Monday, October 14, 2013

Review: Gang Lords

For the last few weeks, I have been digging. I have been digging through the mountain of free trash on the iOS app store. I have been looking for a gem, hidden in the pile of rotten, fortunately free, turds. I haven't found that gem yet, but I have found quite a few games that are both free and decent. I'm still looking for that gem, though. I will not give up. I will find a free game that is both good and not trying to push me to spend actual cash on its super rare diamond gold currency. You may think this is impossible. It probably is, but, hey, I'm going to keep on trying. I need more things to review, anyway.

Today we will talk about a card-based game by Glu Games Inc, titled Gang Lords. I'm glad to say that this game is actually pretty fun, and pretty damn addictive. Unlike every other virtual card game on the market, it isn't based around medieval fantasy, but is themed around crime and gangs! Quite a change of pace. The card designs are pretty nice, and acquiring cards is pretty easy, as you (usually) 'conquer' one random card each wave during combat. Unfortunately, the game usually gives you uncommon cards, which pushes you to, well, yes, buy elite cards. The game gives you one free elite card, and gives you a special offer for your first time purchase, slicing the price of 60 gold whatevers to 20 gold whatevers. Luckily, you do receive gold when you conquer a 'district', so you can actually get two elite cards without spending much, and perhaps even another after conquering a few districts.
Wait, districts, elite cards, waves? Lets go onto the combat, since that is what matters. Is the combat well displayed? Is the combat fun? IS THE COMBAT BALANCED? Give me a moment, and I'll answer all of these questions. First off, the combat is well displayed. It doesn't even look like a card game, as it is actually 3D rendered. Its not pretty, but its different. It is easy to navigate and, well, very simplistic, which is a norm of this game.

Oh, also, the combat seems to be player versus enemy, and not player versus player, which is a weird choice. Why not both? Its wave-based, too.

The combat is a tad tactical. Each card has a timer, which counts down each turn until it can attack. Alternatively, you can have other cards support that card, and for each supporter that card receives, the timer goes down by one. The maximum timer I have seen so far is four, which means you can use it to attack if all of your other cards are alive, as you can have all of your cards support him and allow him to attack. The cards with longer timers usually do higher damage. You can exploit support, though, and easily just support your biggest, most powerful card each turn, dealing massive damage. You'll only attack one card a turn, but it will be an instant kill, most of the time.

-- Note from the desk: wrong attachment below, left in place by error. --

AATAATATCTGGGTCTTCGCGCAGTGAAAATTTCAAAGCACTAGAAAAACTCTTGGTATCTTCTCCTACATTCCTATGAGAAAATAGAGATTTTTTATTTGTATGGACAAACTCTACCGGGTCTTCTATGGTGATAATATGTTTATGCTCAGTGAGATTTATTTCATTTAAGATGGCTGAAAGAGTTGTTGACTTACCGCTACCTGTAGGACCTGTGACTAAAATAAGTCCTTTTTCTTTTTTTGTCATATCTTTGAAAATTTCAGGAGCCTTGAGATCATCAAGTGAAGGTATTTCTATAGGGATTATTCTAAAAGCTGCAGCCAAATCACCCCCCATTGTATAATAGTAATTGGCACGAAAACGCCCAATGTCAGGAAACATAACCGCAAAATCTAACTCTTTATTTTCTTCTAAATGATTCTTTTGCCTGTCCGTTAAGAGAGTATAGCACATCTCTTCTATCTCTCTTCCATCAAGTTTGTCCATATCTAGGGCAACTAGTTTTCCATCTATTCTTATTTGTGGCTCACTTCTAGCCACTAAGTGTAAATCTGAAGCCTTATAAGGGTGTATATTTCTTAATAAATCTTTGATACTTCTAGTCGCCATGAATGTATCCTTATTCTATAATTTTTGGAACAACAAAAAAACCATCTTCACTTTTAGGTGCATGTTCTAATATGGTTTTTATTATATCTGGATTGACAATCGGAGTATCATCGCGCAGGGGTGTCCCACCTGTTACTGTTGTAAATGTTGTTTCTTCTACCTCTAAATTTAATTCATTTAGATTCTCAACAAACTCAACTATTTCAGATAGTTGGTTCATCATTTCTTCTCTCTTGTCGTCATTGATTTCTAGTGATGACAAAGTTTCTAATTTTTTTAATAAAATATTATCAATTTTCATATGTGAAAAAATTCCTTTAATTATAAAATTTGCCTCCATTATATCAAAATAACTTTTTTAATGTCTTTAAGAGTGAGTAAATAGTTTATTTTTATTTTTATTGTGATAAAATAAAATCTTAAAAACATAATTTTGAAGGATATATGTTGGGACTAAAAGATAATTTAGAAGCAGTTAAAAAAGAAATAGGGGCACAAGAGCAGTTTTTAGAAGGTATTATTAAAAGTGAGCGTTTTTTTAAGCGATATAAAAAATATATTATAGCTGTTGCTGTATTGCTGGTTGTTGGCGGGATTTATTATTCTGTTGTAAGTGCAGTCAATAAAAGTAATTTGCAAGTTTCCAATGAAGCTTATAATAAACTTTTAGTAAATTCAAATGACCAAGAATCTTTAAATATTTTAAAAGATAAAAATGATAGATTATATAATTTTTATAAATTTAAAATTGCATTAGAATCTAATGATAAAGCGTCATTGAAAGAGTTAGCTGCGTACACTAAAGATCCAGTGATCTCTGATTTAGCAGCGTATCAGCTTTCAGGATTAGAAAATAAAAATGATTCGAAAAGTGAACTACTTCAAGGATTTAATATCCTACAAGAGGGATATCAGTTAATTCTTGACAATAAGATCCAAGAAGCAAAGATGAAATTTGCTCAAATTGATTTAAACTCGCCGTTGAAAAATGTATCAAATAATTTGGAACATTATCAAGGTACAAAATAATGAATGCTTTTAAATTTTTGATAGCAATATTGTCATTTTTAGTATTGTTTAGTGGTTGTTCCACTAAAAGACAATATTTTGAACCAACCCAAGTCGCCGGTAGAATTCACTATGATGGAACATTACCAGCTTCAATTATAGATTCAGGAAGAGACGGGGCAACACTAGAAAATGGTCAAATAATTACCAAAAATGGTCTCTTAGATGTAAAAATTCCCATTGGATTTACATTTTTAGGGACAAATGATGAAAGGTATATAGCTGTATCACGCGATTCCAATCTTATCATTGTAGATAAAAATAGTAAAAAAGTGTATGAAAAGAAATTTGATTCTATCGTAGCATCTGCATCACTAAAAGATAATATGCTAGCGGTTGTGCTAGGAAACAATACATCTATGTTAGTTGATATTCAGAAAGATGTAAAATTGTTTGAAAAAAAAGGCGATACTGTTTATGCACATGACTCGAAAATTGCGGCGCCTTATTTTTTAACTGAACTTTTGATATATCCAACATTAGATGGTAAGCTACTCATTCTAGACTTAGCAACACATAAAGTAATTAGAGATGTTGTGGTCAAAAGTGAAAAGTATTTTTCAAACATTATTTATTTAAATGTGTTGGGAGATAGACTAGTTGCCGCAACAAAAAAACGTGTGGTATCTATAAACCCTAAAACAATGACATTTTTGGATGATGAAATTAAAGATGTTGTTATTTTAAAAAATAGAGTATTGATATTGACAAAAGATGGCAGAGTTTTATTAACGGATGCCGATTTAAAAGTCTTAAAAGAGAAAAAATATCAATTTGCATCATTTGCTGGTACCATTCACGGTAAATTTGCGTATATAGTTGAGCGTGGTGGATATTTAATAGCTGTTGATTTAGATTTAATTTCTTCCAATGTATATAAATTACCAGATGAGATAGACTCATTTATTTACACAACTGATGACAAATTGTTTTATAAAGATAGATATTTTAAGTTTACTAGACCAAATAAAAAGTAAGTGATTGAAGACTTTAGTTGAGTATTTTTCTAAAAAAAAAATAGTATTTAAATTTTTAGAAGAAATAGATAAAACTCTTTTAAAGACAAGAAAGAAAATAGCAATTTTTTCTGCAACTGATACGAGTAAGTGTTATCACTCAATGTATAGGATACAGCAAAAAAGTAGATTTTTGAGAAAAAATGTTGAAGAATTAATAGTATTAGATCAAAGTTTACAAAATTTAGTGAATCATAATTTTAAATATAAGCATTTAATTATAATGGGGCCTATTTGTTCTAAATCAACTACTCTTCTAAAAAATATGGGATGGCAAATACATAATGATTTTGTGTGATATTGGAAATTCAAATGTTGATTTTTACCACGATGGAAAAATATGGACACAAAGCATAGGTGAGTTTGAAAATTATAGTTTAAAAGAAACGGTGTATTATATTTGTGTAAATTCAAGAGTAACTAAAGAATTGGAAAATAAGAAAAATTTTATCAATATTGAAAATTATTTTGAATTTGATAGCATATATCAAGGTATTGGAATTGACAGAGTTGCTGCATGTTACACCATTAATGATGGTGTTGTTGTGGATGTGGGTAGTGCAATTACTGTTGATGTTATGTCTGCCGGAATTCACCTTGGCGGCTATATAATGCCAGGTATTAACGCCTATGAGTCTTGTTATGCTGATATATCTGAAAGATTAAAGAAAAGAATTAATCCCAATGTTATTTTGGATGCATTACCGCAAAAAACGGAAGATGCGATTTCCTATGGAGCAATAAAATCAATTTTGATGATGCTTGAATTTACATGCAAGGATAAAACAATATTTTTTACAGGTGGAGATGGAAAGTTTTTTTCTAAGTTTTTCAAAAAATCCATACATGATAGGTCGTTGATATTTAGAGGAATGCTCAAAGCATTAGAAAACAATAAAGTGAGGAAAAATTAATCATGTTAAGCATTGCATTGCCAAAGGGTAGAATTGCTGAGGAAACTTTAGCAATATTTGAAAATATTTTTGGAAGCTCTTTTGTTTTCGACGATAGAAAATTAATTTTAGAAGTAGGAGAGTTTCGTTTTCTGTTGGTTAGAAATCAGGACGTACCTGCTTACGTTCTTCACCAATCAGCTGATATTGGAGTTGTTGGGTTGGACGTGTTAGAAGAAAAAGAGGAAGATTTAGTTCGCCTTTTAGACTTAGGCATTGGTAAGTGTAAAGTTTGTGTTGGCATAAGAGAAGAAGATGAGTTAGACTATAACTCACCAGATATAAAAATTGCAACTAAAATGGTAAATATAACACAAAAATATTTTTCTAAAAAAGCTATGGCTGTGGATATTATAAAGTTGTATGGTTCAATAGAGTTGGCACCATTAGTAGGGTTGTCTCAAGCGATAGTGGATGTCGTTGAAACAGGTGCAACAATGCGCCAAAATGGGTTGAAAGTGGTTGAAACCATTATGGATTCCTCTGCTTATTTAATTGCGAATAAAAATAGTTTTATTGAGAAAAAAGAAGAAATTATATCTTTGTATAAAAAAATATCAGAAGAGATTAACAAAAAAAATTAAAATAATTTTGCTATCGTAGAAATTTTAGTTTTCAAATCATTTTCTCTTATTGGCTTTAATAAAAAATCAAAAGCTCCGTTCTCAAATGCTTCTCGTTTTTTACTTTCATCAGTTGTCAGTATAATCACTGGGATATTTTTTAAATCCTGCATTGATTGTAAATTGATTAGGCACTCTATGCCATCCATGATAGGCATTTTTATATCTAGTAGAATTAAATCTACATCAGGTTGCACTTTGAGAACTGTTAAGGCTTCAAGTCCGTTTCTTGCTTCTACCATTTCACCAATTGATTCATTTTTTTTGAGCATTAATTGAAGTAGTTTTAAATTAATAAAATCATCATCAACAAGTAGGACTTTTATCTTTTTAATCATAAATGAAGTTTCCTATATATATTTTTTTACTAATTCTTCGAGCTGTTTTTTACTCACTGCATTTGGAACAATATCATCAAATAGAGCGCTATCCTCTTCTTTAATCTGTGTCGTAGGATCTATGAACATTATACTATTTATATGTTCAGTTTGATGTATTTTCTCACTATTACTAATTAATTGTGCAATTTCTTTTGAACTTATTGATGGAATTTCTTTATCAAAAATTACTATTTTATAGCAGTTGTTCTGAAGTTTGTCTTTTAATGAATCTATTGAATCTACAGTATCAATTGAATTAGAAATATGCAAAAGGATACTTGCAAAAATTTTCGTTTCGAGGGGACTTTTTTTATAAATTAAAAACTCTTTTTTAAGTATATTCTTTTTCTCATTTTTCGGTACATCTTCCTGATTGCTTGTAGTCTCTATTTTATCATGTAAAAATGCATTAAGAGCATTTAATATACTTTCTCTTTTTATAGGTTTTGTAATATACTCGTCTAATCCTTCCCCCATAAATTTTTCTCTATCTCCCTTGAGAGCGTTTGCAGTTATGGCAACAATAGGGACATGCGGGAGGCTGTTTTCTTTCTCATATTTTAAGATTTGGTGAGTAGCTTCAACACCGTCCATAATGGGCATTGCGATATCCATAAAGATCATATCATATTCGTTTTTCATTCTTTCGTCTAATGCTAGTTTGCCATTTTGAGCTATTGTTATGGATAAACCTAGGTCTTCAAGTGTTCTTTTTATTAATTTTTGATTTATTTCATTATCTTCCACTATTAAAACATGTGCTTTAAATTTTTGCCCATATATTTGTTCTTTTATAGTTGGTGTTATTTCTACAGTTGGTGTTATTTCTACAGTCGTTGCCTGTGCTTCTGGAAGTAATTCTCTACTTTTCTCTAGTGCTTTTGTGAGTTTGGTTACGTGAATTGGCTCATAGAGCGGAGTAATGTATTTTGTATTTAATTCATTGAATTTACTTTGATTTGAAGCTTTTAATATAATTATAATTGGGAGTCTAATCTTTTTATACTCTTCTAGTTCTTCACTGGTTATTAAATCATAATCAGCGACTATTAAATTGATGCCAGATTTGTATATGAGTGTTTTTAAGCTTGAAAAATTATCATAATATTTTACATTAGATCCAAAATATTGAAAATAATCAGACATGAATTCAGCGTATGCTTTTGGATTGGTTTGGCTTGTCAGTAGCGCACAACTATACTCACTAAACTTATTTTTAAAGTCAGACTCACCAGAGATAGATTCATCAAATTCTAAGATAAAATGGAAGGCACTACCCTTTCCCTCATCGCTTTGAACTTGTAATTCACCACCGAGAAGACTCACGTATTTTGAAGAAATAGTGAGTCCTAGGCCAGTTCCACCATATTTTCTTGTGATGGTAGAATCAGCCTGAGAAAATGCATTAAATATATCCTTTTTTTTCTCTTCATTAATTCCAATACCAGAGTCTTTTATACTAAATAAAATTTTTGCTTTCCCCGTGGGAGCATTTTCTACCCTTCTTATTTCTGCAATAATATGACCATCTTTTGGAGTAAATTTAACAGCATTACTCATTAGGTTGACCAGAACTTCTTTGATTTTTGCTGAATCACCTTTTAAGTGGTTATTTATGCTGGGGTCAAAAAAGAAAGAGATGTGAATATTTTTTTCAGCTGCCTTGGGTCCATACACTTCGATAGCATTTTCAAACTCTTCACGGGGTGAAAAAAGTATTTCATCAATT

A lot of the special skills that cards have are, well, reused. Like, really reused, to the point where it feels INCREDIBLY lazy. When most cards have the same skills, it feels as if cards aren't unique. Plus, most skills are simplistic. Heals, shields, grenades, etc. It feels like the least time was put into the 'skills'.

You'll find yourself frequenting two to three cards each game, mainly due to their sheer power. You'll usually have a deck with two elite or powerful cards and two supporting cards, along with one random 'ally' card. Ally cards are the boss cards of other players, which is very, well, bouncy. One game, you get an incredibly overpowered elite card with 456 health, 225 attack points, and you simply keep supporting it and using its high damage to pick off your generally weak opponents. The next game, you get a card that is the equivalent of a supporting goon, with only 40 health points and 16 attack points. I'd rather have the option to use your own card or an Ally card.

The combat is fun, but gets dull a tad fast. There is an auto-resolve option, which is handy, as the combat does take a bit. You'll play a few rounds, get bored of it, and then after a while jump back into it, and, yet again, play a few rounds, get bored of it, and the loop will resume. It gets stale after a while, especially when it isn't that difficult.

The game uses a faction-based system for cards. Certain factions are vulnerable to other factions, you get the deal. It pushes you to have a more diverse deck.

Its an okay, free card-based, crime themed game that you can grab off the App store and try for yourself. It may be worth your time, if you are into this kind of stuff. If you like what you just, read, then go and download it for free off the App Store or Google Play.

Publisher/Developer: Glu Mobile


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